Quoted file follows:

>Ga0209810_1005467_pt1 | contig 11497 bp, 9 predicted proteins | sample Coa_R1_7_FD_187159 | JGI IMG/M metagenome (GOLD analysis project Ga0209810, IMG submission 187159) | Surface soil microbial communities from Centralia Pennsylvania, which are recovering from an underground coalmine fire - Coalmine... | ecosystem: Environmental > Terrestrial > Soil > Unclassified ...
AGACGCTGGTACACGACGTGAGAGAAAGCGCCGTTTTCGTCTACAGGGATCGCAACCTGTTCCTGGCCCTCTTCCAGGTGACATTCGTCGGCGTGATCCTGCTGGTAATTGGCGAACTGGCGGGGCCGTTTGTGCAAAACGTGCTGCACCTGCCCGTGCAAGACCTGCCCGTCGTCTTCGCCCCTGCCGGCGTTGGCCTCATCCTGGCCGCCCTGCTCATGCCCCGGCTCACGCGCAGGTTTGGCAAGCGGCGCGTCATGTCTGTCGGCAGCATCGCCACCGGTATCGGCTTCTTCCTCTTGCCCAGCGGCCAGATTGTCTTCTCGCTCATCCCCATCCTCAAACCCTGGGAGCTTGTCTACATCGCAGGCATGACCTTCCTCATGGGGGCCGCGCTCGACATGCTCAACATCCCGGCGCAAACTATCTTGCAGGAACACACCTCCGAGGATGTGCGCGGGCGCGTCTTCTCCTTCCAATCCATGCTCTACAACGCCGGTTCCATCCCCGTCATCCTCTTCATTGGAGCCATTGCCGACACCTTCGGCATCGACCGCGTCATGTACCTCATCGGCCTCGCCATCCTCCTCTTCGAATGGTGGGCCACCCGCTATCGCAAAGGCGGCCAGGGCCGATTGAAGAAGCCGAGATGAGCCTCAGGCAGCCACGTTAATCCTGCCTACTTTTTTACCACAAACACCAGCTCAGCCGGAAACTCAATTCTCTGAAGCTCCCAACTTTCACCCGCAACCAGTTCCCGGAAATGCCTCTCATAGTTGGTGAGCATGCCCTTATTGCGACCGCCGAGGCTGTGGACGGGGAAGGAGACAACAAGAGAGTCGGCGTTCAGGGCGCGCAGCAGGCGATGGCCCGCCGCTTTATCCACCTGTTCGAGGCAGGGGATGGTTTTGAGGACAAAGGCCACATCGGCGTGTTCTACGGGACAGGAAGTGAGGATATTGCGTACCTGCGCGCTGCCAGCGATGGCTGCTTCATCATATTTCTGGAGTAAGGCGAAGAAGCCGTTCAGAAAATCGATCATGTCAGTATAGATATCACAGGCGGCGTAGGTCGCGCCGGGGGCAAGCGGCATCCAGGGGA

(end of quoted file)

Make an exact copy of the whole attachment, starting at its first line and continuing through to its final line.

>Ga0209810_1005467_pt1 | contig 11497 bp, 9 predicted proteins | sample Coa_R1_7_FD_187159 | JGI IMG/M metagenome (GOLD analysis project Ga0209810, IMG submission 187159) | Surface soil microbial communities from Centralia Pennsylvania, which are recovering from an underground coalmine fire - Coalmine... | ecosystem: Environmental > Terrestrial > Soil > Unclassified ...
AGACGCTGGTACACGACGTGAGAGAAAGCGCCGTTTTCGTCTACAGGGATCGCAACCTGTTCCTGGCCCTCTTCCAGGTGACATTCGTCGGCGTGATCCTGCTGGTAATTGGCGAACTGGCGGGGCCGTTTGTGCAAAACGTGCTGCACCTGCCCGTGCAAGACCTGCCCGTCGTCTTCGCCCCTGCCGGCGTTGGCCTCATCCTGGCCGCCCTGCTCATGCCCCGGCTCACGCGCAGGTTTGGCAAGCGGCGCGTCATGTCTGTCGGCAGCATCGCCACCGGTATCGGCTTCTTCCTCTTGCCCAGCGGCCAGATTGTCTTCTCGCTCATCCCCATCCTCAAACCCTGGGAGCTTGTCTACATCGCAGGCATGACCTTCCTCATGGGGGCCGCGCTCGACATGCTCAACATCCCGGCGCAAACTATCTTGCAGGAACACACCTCCGAGGATGTGCGCGGGCGCGTCTTCTCCTTCCAATCCATGCTCTACAACGCCGGTTCCATCCCCGTCATCCTCTTCATTGGAGCCATTGCCGACACCTTCGGCATCGACCGCGTCATGTACCTCATCGGCCTCGCCATCCTCCTCTTCGAATGGTGGGCCACCCGCTATCGCAAAGGCGGCCAGGGCCGATTGAAGAAGCCGAGATGAGCCTCAGGCAGCCACGTTAATCCTGCCTACTTTTTTACCACAAACACCAGCTCAGCCGGAAACTCAATTCTCTGAAGCTCCCAACTTTCACCCGCAACCAGTTCCCGGAAATGCCTCTCATAGTTGGTGAGCATGCCCTTATTGCGACCGCCGAGGCTGTGGACGGGGAAGGAGACAACAAGAGAGTCGGCGTTCAGGGCGCGCAGCAGGCGATGGCCCGCCGCTTTATCCACCTGTTCGAGGCAGGGGATGGTTTTGAGGACAAAGGCCACATCGGCGTGTTCTACGGGACAGGAAGTGAGGATATTGCGTACCTGCGCGCTGCCAGCGATGGCTGCTTCATCATATTTCTGGAGTAAGGCGAAGAAGCCGTTCAGAAAATCGATCATGTCAGTATAGATATCACAGGCGGCGTAGGTCGCGCCGGGGGCAAGCGGCATCCAGGGGA